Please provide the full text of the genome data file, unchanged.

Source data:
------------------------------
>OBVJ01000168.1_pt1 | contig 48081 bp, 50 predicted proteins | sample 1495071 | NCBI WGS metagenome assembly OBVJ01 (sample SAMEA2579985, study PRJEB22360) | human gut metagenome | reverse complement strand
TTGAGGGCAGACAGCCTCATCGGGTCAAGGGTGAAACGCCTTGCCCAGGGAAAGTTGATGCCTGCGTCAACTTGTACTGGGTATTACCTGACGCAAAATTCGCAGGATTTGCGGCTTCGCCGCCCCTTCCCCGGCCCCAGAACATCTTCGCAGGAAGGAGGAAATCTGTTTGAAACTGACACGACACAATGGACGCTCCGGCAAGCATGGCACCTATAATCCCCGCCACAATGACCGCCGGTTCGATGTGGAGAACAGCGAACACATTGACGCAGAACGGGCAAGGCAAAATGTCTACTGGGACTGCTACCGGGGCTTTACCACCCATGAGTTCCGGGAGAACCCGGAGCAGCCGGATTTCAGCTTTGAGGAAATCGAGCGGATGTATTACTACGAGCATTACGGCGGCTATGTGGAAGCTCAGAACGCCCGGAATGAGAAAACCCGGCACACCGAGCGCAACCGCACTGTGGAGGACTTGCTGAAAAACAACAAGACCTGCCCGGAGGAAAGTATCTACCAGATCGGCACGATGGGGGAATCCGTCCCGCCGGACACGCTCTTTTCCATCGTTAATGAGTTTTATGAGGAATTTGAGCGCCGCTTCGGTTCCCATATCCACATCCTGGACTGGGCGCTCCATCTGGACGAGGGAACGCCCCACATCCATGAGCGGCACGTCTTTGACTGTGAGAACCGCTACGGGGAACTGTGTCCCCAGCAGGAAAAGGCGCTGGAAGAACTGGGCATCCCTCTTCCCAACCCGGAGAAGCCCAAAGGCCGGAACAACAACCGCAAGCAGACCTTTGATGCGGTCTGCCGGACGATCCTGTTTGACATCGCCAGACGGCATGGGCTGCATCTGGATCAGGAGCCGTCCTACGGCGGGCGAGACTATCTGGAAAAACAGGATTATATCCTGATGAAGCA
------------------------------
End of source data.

>OBVJ01000168.1_pt1 | contig 48081 bp, 50 predicted proteins | sample 1495071 | NCBI WGS metagenome assembly OBVJ01 (sample SAMEA2579985, study PRJEB22360) | human gut metagenome | reverse complement strand
TTGAGGGCAGACAGCCTCATCGGGTCAAGGGTGAAACGCCTTGCCCAGGGAAAGTTGATGCCTGCGTCAACTTGTACTGGGTATTACCTGACGCAAAATTCGCAGGATTTGCGGCTTCGCCGCCCCTTCCCCGGCCCCAGAACATCTTCGCAGGAAGGAGGAAATCTGTTTGAAACTGACACGACACAATGGACGCTCCGGCAAGCATGGCACCTATAATCCCCGCCACAATGACCGCCGGTTCGATGTGGAGAACAGCGAACACATTGACGCAGAACGGGCAAGGCAAAATGTCTACTGGGACTGCTACCGGGGCTTTACCACCCATGAGTTCCGGGAGAACCCGGAGCAGCCGGATTTCAGCTTTGAGGAAATCGAGCGGATGTATTACTACGAGCATTACGGCGGCTATGTGGAAGCTCAGAACGCCCGGAATGAGAAAACCCGGCACACCGAGCGCAACCGCACTGTGGAGGACTTGCTGAAAAACAACAAGACCTGCCCGGAGGAAAGTATCTACCAGATCGGCACGATGGGGGAATCCGTCCCGCCGGACACGCTCTTTTCCATCGTTAATGAGTTTTATGAGGAATTTGAGCGCCGCTTCGGTTCCCATATCCACATCCTGGACTGGGCGCTCCATCTGGACGAGGGAACGCCCCACATCCATGAGCGGCACGTCTTTGACTGTGAGAACCGCTACGGGGAACTGTGTCCCCAGCAGGAAAAGGCGCTGGAAGAACTGGGCATCCCTCTTCCCAACCCGGAGAAGCCCAAAGGCCGGAACAACAACCGCAAGCAGACCTTTGATGCGGTCTGCCGGACGATCCTGTTTGACATCGCCAGACGGCATGGGCTGCATCTGGATCAGGAGCCGTCCTACGGCGGGCGAGACTATCTGGAAAAACAGGATTATATCCTGATGAAGCA